Four Questions You Can Ask To Re-Frame Difficulties.
Business is hard sometimes. Life is hard sometimes. Even so, the “best of the best” seem to find ways to turn those hardships into opportunities. Isn’t that hard too? Not necessarily. Often, we limit our own capabilities simply by focusing on the problem.
My wife and I each brought 3 children into our marriage (that’s 6 kids between us). There are “parenting tracks” that are on replay loops in our household on a weekly basis. For example, “Doing a chore means doing ALL of the steps.” This usually is uttered when the dish soap is left on the counter after the dishes are washed and put away. “It’s OK to get stuck, but don’t stay stuck.” In other words, everyone runs into problems, and it’s normal to get “stuck” in that mud. You do not get to stay there though. Find a solution to the problem. Focus on solutions, not the problem.
Obviously, when facing a challenge, you can simply ask, “What solutions can I find?” And you should absolutely do so, but if you cannot see any palatable solutions it is easy to revert to being stuck in the mud. To dig a little deeper, the first question you should ask is this:
“What can I learn from this situation that will help me in the future?”
This question does several important things for your mindset. Not only is it introspective (getting you to focus inward on self-improvement instead of outward on the situation), but it is also positive. Learning, knowledge, and information are keys to growth. In addition, asking this question sets your mind on the future, a time when you have moved beyond this problem.
Years ago, I bought a coffee truck (a food truck as a mobile coffee shop). I intended to build a route in my city where I would have daily stops and build clientele through consistency. To start, I kept my day job and set up each morning in a parking lot where busses shuttled commuters from where I live into downtown Chicago. Every weekday, 200-300 people got on these busses between 6:30am and 8am. For six weeks, I was out there, ready to go, with my coffee-shop-on -wheels. And after six weeks, I was selling 1 or 2 drinks per morning… on a good day. What did I learn from this? I learned that the business model I thought would be so successful, was not. That is really obvious, but it helped me move into the future since I never have to look back and wonder if it would have worked. I took a risk; it did not work; now I know.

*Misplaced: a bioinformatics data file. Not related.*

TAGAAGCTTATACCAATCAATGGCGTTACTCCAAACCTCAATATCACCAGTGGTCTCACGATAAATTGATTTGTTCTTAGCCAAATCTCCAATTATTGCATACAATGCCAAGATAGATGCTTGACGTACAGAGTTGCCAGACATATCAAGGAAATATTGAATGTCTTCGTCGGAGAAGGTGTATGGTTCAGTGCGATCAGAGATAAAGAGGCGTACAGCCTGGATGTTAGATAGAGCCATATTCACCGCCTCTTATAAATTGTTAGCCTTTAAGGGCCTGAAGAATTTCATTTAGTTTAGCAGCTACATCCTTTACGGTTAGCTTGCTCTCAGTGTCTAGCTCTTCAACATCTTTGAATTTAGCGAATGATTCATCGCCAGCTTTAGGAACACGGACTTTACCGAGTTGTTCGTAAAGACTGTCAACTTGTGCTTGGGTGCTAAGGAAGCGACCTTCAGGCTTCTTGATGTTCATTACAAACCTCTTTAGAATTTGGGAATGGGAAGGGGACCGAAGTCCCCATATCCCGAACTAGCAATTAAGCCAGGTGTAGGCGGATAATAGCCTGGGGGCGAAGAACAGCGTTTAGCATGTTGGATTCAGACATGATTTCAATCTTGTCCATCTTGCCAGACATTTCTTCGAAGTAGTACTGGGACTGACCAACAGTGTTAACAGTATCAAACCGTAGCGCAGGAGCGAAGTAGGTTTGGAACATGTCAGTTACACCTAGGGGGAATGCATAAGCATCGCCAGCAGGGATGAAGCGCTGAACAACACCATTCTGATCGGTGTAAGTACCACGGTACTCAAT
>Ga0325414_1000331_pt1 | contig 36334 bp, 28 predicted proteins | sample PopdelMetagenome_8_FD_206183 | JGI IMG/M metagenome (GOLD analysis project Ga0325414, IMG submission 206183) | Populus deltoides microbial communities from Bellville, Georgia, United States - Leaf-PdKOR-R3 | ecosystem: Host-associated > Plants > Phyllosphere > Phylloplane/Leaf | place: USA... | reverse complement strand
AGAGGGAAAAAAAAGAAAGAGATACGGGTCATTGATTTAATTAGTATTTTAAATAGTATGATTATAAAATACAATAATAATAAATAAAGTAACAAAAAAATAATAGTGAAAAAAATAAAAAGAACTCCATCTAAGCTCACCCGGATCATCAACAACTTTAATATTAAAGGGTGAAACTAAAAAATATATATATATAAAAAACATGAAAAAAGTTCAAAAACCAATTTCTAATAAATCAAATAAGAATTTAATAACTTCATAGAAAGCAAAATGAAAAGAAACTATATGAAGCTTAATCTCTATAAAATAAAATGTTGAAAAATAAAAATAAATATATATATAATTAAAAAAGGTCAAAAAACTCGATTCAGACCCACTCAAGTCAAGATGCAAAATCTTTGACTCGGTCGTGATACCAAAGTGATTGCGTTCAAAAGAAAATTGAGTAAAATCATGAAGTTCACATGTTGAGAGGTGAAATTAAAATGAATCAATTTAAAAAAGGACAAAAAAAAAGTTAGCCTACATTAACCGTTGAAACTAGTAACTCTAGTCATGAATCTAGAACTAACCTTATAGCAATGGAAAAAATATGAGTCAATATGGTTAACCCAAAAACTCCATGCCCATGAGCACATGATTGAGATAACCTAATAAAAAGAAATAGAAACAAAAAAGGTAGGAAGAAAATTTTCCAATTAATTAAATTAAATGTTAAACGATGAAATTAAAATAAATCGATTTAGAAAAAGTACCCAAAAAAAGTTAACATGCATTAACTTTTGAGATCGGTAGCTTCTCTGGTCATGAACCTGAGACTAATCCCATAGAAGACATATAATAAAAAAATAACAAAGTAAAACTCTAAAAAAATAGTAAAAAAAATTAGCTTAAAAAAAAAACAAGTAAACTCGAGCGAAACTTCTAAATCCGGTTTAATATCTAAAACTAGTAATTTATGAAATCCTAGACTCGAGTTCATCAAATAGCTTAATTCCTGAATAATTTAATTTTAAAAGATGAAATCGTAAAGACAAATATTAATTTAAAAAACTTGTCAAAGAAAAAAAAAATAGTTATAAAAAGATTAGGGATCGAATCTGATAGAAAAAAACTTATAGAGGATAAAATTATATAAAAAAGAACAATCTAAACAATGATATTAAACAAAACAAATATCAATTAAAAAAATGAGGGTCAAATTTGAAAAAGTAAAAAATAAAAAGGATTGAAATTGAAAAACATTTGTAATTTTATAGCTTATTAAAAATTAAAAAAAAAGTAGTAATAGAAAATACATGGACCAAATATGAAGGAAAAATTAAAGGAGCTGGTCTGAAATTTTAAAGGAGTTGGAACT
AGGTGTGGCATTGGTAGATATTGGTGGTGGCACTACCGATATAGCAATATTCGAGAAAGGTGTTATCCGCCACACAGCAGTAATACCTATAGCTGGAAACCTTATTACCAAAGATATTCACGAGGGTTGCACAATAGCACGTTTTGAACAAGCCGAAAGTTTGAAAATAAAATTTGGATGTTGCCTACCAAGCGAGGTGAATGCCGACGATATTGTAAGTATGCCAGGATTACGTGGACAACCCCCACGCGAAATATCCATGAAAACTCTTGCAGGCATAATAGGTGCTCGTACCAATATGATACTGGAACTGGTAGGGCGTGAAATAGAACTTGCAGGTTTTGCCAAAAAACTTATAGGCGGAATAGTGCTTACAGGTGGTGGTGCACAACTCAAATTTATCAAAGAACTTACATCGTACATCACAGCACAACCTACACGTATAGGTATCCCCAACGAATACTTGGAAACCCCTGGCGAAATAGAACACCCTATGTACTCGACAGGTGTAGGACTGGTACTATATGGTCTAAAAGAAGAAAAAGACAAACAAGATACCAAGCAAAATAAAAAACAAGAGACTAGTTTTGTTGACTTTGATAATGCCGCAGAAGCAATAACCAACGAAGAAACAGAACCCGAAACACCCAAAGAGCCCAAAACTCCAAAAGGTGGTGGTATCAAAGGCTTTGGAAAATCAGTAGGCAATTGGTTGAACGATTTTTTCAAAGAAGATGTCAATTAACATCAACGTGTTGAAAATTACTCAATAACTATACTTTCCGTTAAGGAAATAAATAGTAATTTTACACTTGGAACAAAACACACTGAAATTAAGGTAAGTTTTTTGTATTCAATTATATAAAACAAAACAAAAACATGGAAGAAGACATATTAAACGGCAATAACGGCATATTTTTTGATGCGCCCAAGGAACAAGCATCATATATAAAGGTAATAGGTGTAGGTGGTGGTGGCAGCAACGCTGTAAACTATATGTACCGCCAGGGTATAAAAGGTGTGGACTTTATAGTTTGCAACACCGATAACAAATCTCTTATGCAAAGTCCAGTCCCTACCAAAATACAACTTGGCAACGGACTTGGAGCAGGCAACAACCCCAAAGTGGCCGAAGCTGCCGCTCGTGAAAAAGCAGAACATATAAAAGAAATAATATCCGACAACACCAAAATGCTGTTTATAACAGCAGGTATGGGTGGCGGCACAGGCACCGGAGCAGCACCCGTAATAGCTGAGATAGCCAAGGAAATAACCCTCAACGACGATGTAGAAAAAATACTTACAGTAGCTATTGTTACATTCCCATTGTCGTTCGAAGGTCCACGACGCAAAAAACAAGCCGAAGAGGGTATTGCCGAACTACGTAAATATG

The next re-framing question you should ask is,
“What are the problems I have avoided?”
There are pros and cons to every situation. So, what are the cons to the trajectory that was uninterrupted by this situation? More simply, what “bad” would have continued without this? A decade ago I was working for a bank. One day, my boss asked me into my office where he proceeded to tell me they were letting me go. He escorted me out the door and told me they would box my things and I could pick them up next week. I was frustrated, embarrassed, and I got to go home to tell my wife at the time that I was unemployed. The problems I avoided, howerver, were:
I would still have had to work every other Saturday (This was a requirement of my position. I never said these had to be huge problems.)
My role was poorly defined with improper expectations (I was the highest-ranking bank officer of the branch, but I had no authority over the staff.)
My sales goals were set by others without my input, and they were unattainable (I did the math. It was absurd.)
By losing this job, I no longer had those problems. I went on to another position making more money and got a company car (which allowed me to buy a motorcycle).
The first 2 questions are really about getting your head right. You need to be in the right frame of mind in order to focus effectively on solutions, and therein lies the intent behind the final 2 questions.
What are the masses doing and not doing?
You are not alone in whatever situation you are facing. There is nothing new under the sun. Take a look at what others typically do in your situation and look for answers there. More importantly, however, look at the opposite of what others are doing or directions they are not going. Often the breakthrough solutions are found where the masses are not. So, look to the opposite direction or “road less traveled” for potential solutions.
During the pandemic, when everything was shut down and the events industry was suffering incredibly, my wife decided to buck the trend. While other businesses were going to online-only models or meeting clients in their homes, she opened a brick & mortar showroom and invited other events-industry vendors to join her new, membership-based, vendor collective, called Orchestrated Events. One of the benefits was a professional, pretty, consultation space for event vendors to meet with clients that was NOT in their homes. It was very successful and she is still operating that model and looking to expand.
How did “Future You” solve this?
This might seem silly at first, but it can be a powerful exercise. If nothing else, it will get your subconsious mind working on your behalf. When you ask this question, close your eyes and imagine a conversation with Future You, the “you” on the other side of your struggle. And ask him/her how he/she did it? You might be surprised that you get a clear answer (meaning you knew the solution all along), or you can follow-up by asking for some advice. Future You (the you who survived this challenge and is now thriving despite OR because of it) will probably tell you to keep going, stay strong, focus on the fundamentals, etc. It’s always helpful to hear from people how they got through a similar situation, and there is no reason that cannot be Future You.
In order to find useful answers, you have to start with the right questions. These will get you thinking and moving in the right direction to flip your challenge to an opportunity.